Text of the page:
Persecution in India, which rose to its highest ranking ever (No. 21), has ramped up since Narendra Modi, a Hindu nationalist and the only politician ever banned from the US for religious freedom violations, was elected as prime minister in May. Modi’s silence on the more than 600 attacks on non-Hindus that occurred during his first 100 days in office, as well as conversion efforts like the planned Christmas reconversion of 5,000 Christians and Muslims to Hinduism, have been controversial enough to stymie India’s parliament.

“The goal of the World Watch List is to keep Christian persecution on the radar of those enjoying the privileges of freedom,” said Curry. “The perpetrators of persecution need to know that the world is watching and stands in opposition to persecution. And for the persecuted, we want them to know that they are not forgotten.”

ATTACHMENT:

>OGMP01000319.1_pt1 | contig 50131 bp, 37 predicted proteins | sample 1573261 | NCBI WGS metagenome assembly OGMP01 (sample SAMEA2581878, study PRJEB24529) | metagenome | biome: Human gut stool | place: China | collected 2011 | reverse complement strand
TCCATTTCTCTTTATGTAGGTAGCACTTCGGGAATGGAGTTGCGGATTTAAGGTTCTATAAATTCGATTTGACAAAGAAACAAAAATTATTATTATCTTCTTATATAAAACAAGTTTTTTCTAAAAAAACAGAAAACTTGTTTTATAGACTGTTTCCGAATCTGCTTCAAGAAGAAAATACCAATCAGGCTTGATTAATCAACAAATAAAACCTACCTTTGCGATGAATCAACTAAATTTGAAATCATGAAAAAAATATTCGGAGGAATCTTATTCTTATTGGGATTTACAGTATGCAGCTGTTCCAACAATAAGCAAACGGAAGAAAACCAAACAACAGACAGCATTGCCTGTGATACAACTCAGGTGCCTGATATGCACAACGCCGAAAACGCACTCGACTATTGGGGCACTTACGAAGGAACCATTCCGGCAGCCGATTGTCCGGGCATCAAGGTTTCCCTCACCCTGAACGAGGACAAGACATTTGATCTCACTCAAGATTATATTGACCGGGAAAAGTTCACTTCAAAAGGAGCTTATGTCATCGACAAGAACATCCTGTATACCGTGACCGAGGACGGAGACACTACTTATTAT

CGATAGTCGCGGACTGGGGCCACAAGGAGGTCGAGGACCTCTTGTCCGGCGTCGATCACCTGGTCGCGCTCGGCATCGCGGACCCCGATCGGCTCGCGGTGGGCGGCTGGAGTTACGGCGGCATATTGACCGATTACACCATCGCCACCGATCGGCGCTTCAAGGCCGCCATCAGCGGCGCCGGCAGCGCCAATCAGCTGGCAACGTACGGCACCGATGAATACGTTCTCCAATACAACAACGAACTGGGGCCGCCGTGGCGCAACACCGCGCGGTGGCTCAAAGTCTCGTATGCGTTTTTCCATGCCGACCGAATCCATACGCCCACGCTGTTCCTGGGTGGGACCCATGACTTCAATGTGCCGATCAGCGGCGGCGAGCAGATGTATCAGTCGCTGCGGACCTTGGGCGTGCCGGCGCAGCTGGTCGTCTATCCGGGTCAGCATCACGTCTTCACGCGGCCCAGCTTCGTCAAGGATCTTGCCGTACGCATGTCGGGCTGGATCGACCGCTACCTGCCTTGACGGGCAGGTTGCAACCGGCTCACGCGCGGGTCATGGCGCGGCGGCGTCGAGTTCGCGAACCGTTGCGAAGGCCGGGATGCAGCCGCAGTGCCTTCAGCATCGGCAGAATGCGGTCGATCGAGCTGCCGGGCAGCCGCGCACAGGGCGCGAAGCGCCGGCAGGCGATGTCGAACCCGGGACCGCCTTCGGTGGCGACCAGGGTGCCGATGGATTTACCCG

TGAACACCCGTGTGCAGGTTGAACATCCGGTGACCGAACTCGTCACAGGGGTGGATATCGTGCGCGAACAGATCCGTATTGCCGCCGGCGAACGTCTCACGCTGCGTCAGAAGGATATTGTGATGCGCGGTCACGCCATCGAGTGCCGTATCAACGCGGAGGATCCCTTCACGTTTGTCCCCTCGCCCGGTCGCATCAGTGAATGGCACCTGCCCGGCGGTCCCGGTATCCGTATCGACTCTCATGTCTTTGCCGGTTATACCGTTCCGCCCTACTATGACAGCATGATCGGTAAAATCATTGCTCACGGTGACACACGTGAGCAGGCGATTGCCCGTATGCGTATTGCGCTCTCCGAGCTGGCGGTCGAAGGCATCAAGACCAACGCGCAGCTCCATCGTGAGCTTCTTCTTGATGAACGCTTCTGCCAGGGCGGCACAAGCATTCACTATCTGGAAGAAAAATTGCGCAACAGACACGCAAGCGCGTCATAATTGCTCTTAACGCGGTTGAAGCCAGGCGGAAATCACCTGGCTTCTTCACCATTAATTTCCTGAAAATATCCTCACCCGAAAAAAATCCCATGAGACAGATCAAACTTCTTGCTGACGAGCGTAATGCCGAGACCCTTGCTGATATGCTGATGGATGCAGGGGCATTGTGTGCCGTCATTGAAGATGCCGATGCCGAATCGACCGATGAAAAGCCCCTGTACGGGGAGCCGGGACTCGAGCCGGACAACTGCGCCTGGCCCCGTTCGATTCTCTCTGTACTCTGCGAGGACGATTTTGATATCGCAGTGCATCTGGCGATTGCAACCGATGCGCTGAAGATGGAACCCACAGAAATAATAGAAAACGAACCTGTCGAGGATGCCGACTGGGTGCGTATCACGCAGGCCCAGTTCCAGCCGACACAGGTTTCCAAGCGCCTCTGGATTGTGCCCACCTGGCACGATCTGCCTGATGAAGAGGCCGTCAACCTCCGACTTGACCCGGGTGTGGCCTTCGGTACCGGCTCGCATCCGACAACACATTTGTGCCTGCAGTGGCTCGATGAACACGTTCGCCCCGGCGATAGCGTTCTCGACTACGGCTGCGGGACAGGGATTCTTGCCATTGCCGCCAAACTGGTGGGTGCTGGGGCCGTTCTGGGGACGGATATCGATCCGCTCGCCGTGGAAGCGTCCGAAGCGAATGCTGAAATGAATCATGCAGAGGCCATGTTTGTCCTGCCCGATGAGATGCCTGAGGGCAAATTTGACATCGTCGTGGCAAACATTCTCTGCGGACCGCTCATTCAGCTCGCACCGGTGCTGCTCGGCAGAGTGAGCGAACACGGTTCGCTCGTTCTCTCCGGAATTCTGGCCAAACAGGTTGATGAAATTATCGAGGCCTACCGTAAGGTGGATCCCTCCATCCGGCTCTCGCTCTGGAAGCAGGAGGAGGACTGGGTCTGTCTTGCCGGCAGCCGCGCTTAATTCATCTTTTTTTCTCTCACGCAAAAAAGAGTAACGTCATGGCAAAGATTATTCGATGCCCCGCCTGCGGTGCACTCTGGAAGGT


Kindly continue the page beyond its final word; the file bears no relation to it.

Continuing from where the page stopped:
And Open Doors did identify some "good news trends" amid the dark headlines:

  • "Ancient enmities between Christians in the Middle East are slowly dissolving in the white heat of violence and persecution."
  • "New co-operative relationships are being forged between Muslim and Christian in the Middle East caldron that could have wonderful long term benefits."
  • "China is still undecided about how to deal with the church. ... If Christianity can sound, look and be Chinese enough, we might just see the church continuing to be invited to play a fuller role in the building of the new China."
  • Western governments are engaging with religious communities in working against extremists like never before."